Used Range Rover review

A full used buyer’s guide on the Range Rover covering the Range Rover Mk4 (2012-date)

The Range Rover has always been a car for those with deep pockets and that’s very much the case with the latest version, which sits in the top insurance categories, costs plenty to maintain, uses lots of fuel and will shed thousands in the coming years. You could buy a car that’s already lost most of its value, but then repair costs are likely to be high because it will already be quite old, with plenty of miles on the clock. If you go into Range Rover ownership with your eyes open, you’ll love the effortless off-roading and towing (it’ll pull 3,500kg), the peerless on-road luxury and the sense of occasion that comes with every drive. Just don’t try to run a Range Rover on a tight budget, because it simply can’t be done.

Debate rages over whether the original Range Rover was the first luxury SUV. When it arrived in 1970, the Jeep Wagoneer had already been on sale for seven years, and this was undoubtedly more luxurious than the surprisingly utilitarian first Range Rover.

What we can say with some certainty is that by the time the original Rangie bowed out in 1994 it had set the standard, and the all-new Range Rover Mk2 was plusher than ever. With each subsequent Range Rover generation, the bar was raised still further in terms of luxury, sophistication and comfort. However, Land Rover never watered down the off-roading abilities of this large SUV. Under the sheen of opulence, it remained as tough and rugged as ever.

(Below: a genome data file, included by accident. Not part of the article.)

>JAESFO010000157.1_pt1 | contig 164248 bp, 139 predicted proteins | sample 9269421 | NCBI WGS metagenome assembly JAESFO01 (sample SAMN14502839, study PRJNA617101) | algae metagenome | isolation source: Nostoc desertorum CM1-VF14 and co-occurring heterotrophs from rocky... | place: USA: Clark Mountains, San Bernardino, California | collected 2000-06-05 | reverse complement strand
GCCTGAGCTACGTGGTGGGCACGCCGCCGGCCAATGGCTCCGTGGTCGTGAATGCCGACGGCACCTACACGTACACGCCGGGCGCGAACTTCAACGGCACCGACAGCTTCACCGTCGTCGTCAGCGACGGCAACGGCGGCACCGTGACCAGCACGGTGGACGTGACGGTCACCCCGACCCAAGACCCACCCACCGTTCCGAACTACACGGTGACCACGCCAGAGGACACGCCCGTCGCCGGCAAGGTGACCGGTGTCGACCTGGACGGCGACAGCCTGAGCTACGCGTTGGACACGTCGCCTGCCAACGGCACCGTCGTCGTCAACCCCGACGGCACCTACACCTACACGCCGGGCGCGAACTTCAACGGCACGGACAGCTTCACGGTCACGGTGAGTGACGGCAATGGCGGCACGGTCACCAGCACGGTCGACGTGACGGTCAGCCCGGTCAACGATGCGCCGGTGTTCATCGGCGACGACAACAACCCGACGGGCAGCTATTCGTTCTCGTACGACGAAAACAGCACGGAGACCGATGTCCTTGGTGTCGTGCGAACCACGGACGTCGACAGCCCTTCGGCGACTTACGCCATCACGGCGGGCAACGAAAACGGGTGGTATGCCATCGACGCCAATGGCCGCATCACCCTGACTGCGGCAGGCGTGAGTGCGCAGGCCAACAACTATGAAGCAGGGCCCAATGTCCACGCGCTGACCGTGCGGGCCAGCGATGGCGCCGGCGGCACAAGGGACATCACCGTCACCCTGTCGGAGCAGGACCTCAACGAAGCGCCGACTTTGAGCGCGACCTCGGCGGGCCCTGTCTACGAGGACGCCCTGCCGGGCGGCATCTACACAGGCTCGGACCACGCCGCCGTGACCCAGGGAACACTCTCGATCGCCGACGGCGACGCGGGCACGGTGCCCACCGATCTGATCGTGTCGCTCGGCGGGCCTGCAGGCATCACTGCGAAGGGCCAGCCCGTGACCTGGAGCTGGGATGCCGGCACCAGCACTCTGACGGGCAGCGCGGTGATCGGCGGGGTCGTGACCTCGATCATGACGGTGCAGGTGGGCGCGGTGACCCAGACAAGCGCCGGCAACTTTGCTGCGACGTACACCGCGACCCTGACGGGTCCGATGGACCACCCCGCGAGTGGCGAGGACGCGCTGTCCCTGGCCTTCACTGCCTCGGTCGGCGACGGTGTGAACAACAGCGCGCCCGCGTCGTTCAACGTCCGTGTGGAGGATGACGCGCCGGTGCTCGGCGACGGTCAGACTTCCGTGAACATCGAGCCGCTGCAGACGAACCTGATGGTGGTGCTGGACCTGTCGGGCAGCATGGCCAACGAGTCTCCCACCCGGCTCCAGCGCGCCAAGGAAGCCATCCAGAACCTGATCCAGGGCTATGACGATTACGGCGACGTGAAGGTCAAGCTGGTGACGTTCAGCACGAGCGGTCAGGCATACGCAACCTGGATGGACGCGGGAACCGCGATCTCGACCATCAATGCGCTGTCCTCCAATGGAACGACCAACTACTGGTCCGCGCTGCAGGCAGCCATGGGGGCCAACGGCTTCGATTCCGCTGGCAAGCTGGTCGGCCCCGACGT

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When this fourth-generation Range Rover arrived in 2013, it was the most capable, sophisticated and luxurious edition yet.

Models covered

  • • Range Rover Mk4 (2012-date) – It’s not cheap to buy or run, but this luxurious SUV is in a class of its own.

Range Rover Mk4


The Range Rover Mk4 went on sale in September 2012 priced from £71,295, and first deliveries took place in January 2013.

Buyers could have 254bhp 3.0 TDV6 or 334bhp 4.4 SDV8 diesels, or a 503bhp supercharged 5.0-litre V8 petrol engine. By August 2013 there was also a diesel-electric hybrid, and in March 2014 a long-wheelbase edition was introduced, with an extra 186mm of rear legroom. At first this came only with a 5.0 V8 engine, but there was a diesel-electric hybrid option within a month.

Revisions late that year brought better off-roading tech, a 302bhp 3.0 SDV6 and new colours, and in late 2016 a supercharged 335bhp petrol V6 arrived. In November 2017, the SVAutobiography and P400e hybrid followed, while an interior redesign introduced the new dual-screen infotainment system.

Range Rover Mk4 reviews

Range Rover in-depth review Range Rover Vogue reviewRange Rover TDV6 Autobiography reviewRange Rover P400e Autobiography reviewRange Rover SDV8 Autobiography reviewRange Rover SVAutobiography Dynamic review

Which one should I buy?

Land Rover’s 5.0-litre petrol engine is magnificent, but its running costs can be crippling. Theoretically, the P400e is the cheapest to run, but it costs a lot to buy and may be out of reach, so the diesel-electric hybrid might make more sense. However, it’s not a plug-in, which means we’d stick with a regular TDV6, SDV6 or TDV8 diesel.